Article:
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Liberty Burger customers are fiending for non-beef burger options like the Western, a buffalo patty burger topped with bacon, onion, pickle and barbecue sauce.EXPAND
Liberty Burger customers are fiending for non-beef burger options like the Western, a buffalo patty burger topped with bacon, onion, pickle and barbecue sauce.
Nick Rallo

As Burger Lovers Look to Diversify Their Patties, Liberty Burger Gets Creative

May is National Burger Month (yes, that's a thing) and to celebrate, we're spending an entire week celebrating what may well be Dallas' officially unofficial dish: the burger. From April 30 to May 8, writer Nick Rallo will explore every corner of Dallas burgers, from the grass-fed to the uber-greasy and even lab-grown. Grab a stack of napkins and join us.

It started with rationing.

Mariel Street was only getting so many cases per week of the Impossible Burger 2.0, the latest recipe of the lab-grown, plant-based, no-meat-whatsoever burger, so it was on Liberty Burger to limit offerings. Once the cases dried up, that was it. The demand grows more and more rabid — she’s not the only one sold out — and the date that Impossible Foods promised more kept getting pushed back. To hear Street talk about it, the Impossible Burger 2.0 is like a vaccine in a virus horror film: The people have taken to the streets, ready to carve up the rulebook the faceless corporation is telling them to use. Street says she’s been going through back channels, making hushed phone calls to purveyors to wheel and deal more Impossible patties.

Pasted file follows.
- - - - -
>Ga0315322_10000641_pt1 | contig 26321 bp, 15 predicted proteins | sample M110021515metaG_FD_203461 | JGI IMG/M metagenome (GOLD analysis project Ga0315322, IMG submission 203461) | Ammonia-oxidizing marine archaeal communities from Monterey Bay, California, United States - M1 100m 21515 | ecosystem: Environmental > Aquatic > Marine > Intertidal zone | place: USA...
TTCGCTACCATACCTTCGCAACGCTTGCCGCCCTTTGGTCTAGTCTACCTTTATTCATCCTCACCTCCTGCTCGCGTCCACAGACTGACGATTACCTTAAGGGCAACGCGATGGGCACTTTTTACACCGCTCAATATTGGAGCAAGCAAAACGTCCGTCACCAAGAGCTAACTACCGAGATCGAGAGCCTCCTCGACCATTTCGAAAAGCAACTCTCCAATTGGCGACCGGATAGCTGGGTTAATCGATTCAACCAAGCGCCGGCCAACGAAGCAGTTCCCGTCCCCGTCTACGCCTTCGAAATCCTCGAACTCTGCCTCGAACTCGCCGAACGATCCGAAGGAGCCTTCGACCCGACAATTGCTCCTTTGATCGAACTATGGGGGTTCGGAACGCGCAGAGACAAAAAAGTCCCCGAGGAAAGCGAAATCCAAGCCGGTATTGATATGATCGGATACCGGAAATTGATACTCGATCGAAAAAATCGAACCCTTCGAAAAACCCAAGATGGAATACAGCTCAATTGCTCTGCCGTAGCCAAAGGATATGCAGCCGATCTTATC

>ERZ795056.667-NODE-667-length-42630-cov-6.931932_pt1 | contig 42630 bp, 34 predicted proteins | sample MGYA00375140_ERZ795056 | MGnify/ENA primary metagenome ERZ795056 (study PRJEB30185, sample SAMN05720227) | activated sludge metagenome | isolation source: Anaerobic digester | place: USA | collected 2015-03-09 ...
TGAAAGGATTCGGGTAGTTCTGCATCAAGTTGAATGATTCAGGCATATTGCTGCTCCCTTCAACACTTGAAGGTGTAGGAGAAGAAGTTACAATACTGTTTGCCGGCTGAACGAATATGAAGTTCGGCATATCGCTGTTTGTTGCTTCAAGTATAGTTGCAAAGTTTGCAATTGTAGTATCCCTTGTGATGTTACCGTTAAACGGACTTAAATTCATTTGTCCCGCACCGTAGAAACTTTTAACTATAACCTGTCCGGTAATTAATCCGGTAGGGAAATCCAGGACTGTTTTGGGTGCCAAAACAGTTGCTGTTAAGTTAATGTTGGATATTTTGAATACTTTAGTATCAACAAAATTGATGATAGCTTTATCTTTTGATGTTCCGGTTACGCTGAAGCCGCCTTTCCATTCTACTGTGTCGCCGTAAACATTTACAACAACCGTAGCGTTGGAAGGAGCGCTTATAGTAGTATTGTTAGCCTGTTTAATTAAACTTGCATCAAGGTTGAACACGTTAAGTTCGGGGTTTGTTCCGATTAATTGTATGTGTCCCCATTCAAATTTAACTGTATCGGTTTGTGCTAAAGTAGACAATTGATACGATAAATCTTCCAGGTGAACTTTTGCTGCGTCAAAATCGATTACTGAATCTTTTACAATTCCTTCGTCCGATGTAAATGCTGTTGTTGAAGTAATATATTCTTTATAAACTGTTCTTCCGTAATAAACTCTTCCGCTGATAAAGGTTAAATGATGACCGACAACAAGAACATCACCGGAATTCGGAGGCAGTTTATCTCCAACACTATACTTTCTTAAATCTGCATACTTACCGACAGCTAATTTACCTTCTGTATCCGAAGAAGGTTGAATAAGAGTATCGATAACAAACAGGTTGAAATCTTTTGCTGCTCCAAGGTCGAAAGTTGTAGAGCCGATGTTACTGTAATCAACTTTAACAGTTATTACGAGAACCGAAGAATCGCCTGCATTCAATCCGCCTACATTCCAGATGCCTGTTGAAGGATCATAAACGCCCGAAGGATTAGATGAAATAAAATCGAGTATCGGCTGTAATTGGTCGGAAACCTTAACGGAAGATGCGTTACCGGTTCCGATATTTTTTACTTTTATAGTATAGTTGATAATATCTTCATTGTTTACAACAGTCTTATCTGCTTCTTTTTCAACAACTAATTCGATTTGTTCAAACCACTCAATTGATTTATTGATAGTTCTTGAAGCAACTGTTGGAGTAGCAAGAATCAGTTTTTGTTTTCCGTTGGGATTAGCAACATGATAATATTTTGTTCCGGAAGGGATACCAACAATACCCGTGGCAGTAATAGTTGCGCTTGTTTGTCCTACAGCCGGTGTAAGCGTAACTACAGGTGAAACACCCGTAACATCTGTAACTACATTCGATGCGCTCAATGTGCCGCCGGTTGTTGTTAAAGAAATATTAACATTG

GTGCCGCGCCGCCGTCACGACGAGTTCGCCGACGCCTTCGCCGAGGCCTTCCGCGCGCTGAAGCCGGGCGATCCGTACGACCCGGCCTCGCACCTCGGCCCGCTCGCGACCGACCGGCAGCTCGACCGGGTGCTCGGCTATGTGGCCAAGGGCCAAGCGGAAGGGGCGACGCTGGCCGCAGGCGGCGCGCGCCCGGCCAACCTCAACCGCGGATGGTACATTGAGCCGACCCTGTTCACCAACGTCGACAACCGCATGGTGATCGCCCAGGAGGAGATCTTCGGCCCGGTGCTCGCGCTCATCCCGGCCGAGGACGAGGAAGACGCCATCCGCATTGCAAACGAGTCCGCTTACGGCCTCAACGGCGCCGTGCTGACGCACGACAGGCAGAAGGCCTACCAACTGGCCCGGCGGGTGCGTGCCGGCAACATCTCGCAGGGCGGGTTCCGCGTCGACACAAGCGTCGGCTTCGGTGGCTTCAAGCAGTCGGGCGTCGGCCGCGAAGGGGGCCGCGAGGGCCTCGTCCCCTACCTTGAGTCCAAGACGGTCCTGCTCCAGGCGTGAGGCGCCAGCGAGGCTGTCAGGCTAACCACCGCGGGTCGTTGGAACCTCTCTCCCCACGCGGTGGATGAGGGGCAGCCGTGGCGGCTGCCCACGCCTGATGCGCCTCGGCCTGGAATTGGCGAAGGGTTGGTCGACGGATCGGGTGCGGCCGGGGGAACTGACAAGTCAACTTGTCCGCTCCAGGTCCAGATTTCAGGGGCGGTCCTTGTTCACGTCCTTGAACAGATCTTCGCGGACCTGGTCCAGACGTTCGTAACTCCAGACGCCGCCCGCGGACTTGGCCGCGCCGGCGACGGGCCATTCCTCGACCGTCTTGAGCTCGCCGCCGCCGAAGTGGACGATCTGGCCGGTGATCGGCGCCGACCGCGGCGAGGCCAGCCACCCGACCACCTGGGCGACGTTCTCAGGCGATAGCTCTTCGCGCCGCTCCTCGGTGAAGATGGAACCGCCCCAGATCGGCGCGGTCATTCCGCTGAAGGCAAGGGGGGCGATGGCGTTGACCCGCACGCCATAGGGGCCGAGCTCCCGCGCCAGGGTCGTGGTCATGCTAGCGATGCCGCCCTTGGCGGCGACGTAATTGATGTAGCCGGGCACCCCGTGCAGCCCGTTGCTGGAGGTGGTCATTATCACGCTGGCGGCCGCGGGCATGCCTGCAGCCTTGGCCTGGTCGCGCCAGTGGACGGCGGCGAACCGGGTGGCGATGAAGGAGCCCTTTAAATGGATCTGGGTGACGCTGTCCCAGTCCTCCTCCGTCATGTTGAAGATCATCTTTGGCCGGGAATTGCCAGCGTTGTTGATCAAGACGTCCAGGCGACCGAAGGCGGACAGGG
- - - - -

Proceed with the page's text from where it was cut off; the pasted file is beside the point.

“We’re just a step or two away from that,” when we joke about shadowed meetings in garages with trench coats, she says. “It’s just amazing how popular Impossible has become.”

Movie metaphors aside, it’s just one way Dallas’ best local burger chain is stepping in front of what’s coming. Liberty Burger has been ready for years to introduce new versions of the classic cheeseburger to adaptable meat-lovers. Street is doing exactly what a fast-food restaurant should do when the change comes thundering down.

“I think it’s a good thing,” she says of the surging love of Impossible and Beyond, another lab-grown meat option currently on the market — and whatever else comes next. Any beef option at Liberty can be swapped with bison for a fistful of dollars more and, along with the Impossible, is proving hard to keep in stock. Bison, in other words, is having a moment as a beef-like option. The Wild West, a cheddar-draped burger with bacon, pickles and onions hanging out in a restrained chipotle barbecue sauce, is one of Dallas’ best ways to eat a disc of bison.

The Chillerno, which comes with a pillow of soft queso blanco and a poblano pepper that claps you right out of the trance of rich cheesiness, is a stunner of a fast-food burger for less than 10 bucks. There’s enough fast-casual joints out there to feel stunned, and enough chains to leave you dumbfounded in a burger search: Liberty has been as reliable and sturdy as an oak tree.

And that’s why we keep leaning on Liberty Burger — they execute the bison, the Impossible or the tuna, even, with the same neighborhood, not-chain-even-though-they’re-a-chain feel as the simple beef cheeseburger, which costs six bucks and change minus fries.

Street hasn’t felt the pressure of a beef apocalypse looming just yet.

“Our beef prices have been relatively stable,” she says. “No one’s just going to quit eating beef.”

Next month, Liberty will offer a burger with a patty that’s blended with 30% mushrooms. A recent study in World Resources Institute says cutting beef blends with 30% mushrooms could, if embraced, “reduce global agricultural land demand by more than 14,000 square miles, an area larger than the state of Maryland.” It also reduces a stunning amount of water that beef production slurps from the planet.

If alternatives can help relax the pressure we're putting on animal production, maybe we won't have to quit beef.

“I think it’s exciting,” Street says.

Liberty Burger has locations in Lakewood, Forest Lane at Inwood, Richardson, Addison and Allen.

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